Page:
We also lose the potential to dependency inject different objects depending on the situation.  A factory allows such versatility, whereas using @Configurable we lose this possibility.

Solution 4: Hibernate Interceptor

For some, solution 4 may seem like a step backwards, but it may be a more suitable solution for some situations.  Why can’t I just tell Hibernate to inject my dependencies when it instantiates a new bean?  Well, you can and quite easily.  You can even enjoy the benefits of having Spring find and wire the beans for you.

Step 1: Create an interceptor

First thing to do is to write a Hibernate interceptor and make it ApplicationContextAware.  Interceptors are used by Hibernate users to implement advanced functionality such as auditing.  User defined logic can be added to various “extension points” provided by the Hibernate framework.

Extend the EmptyInterceptor so that you don’t need to implement all of the methods.   ApplicationContextAware will cause the interceptor to get a reference to the application context.

public class ObjectFactoryHibernateInterceptor extends EmptyInterceptor
        implements ApplicationContextAware {
    private Map<String, String> factories = new HashMap<String, String>();
    private ApplicationContext applicationContext;


    public void setFactories(final Map<String, String> factories) {
        this.factories = factories;

    public void setApplicationContext(final ApplicationContext applicationContext)
            throws BeansException {

We will now override the “onLoad” method to add additional logic to when Hibernate has loaded a new object.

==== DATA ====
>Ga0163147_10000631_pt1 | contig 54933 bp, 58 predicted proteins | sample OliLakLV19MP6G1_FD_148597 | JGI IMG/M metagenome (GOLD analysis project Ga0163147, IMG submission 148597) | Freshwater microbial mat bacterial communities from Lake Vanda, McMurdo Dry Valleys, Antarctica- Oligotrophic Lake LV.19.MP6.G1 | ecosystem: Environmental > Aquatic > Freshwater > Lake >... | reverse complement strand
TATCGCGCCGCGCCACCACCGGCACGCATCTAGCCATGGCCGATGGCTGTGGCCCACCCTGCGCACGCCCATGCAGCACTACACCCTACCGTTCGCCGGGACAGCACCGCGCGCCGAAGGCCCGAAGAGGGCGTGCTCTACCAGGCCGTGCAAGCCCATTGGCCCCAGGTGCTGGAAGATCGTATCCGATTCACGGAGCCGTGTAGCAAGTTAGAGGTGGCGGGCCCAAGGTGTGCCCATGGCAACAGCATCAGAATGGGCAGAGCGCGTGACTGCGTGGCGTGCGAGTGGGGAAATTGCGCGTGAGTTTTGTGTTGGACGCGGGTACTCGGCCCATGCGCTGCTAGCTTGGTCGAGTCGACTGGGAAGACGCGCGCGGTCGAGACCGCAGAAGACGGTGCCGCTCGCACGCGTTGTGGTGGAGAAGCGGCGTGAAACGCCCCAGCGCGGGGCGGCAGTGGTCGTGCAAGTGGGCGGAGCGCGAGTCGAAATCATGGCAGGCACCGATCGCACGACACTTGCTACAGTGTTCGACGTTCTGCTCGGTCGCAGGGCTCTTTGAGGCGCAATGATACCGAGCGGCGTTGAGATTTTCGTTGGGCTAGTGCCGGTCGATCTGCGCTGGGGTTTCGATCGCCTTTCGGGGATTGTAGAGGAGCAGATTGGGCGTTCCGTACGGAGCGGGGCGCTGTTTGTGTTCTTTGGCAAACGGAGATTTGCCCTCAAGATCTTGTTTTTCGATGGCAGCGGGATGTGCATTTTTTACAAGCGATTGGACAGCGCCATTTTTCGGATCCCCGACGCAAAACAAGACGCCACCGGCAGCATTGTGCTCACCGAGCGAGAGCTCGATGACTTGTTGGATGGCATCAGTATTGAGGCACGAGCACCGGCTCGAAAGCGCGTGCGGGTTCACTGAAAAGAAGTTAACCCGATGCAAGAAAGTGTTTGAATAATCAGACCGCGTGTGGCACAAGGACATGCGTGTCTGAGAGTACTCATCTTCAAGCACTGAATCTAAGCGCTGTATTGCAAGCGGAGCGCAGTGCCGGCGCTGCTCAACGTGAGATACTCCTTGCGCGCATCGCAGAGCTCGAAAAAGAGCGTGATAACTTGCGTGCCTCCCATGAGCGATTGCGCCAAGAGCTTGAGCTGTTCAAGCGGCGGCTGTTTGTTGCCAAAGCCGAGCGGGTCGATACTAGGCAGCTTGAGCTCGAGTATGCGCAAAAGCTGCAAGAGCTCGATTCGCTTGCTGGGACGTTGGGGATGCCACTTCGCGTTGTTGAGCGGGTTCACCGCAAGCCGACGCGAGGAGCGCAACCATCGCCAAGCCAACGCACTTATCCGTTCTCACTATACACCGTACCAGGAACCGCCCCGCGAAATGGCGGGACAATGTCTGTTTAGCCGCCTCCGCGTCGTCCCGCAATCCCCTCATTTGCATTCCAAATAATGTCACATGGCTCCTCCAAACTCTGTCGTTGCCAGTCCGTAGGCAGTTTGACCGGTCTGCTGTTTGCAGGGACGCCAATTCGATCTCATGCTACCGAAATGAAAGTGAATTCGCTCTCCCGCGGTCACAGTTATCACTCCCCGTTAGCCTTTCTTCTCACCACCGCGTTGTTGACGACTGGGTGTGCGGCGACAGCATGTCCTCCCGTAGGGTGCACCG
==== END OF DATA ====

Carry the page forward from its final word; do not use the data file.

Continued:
public boolean onLoad(final Object entity, final Serializable id, final Object[] state,
        final String[] propertyNames, final Type[] types) {

    String factoryName = this.factories.get(entity.getClass().getCanonicalName());
    if (factoryName!=null) {
        IObjectFactory factory = (IObjectFactory)this.applicationContext
        if (factory!=null) {
    return super.onLoad(entity, id, state, propertyNames, types);

We must now make sure that all of our factories implement the IObjectFactory interface and implement the “injectDependencies” method.  The factory itself can first check to ensure that the class belongs to the aggregate (for this factory) and do the dependency injection as required:

public class UserFactory implements IObjectFactory {


    public void injectDependencies(Object entity) {
	if (entity instanceof User) {
		injectUserDependencies((User) entity);
	} else {
		throw new IllegalArgumentException("Unsupported type: "
                    + entity.getClass());


The factory (which is a normal Spring bean) injects the dependencies into the class both when it creates a new object or when one is being reconstituted.

Step 2:  Wiring the interceptor

Now we must configure the interceptor and make sure that it is used globally by Hibernate.  First we must create a bean definition for our interceptor:

<bean id="objectFactoryHibernateInterceptor" scope="singleton"
        class="com.mycompany.domain.impl.ObjectFactoryHibernateInterceptor" >
    <property name="factories">
            <entry key="com.mycompany.domain.impl.User" value="userFactory"/>

Notice, that we are mapping the class name to the name or the factory and not to the bean reference.  This is very important as otherwise we will be wiring the factories directly to the interceptor.  This will cause cyclic dependencies if we ever want to inject a repository into a domain bean (try it and see for yourself).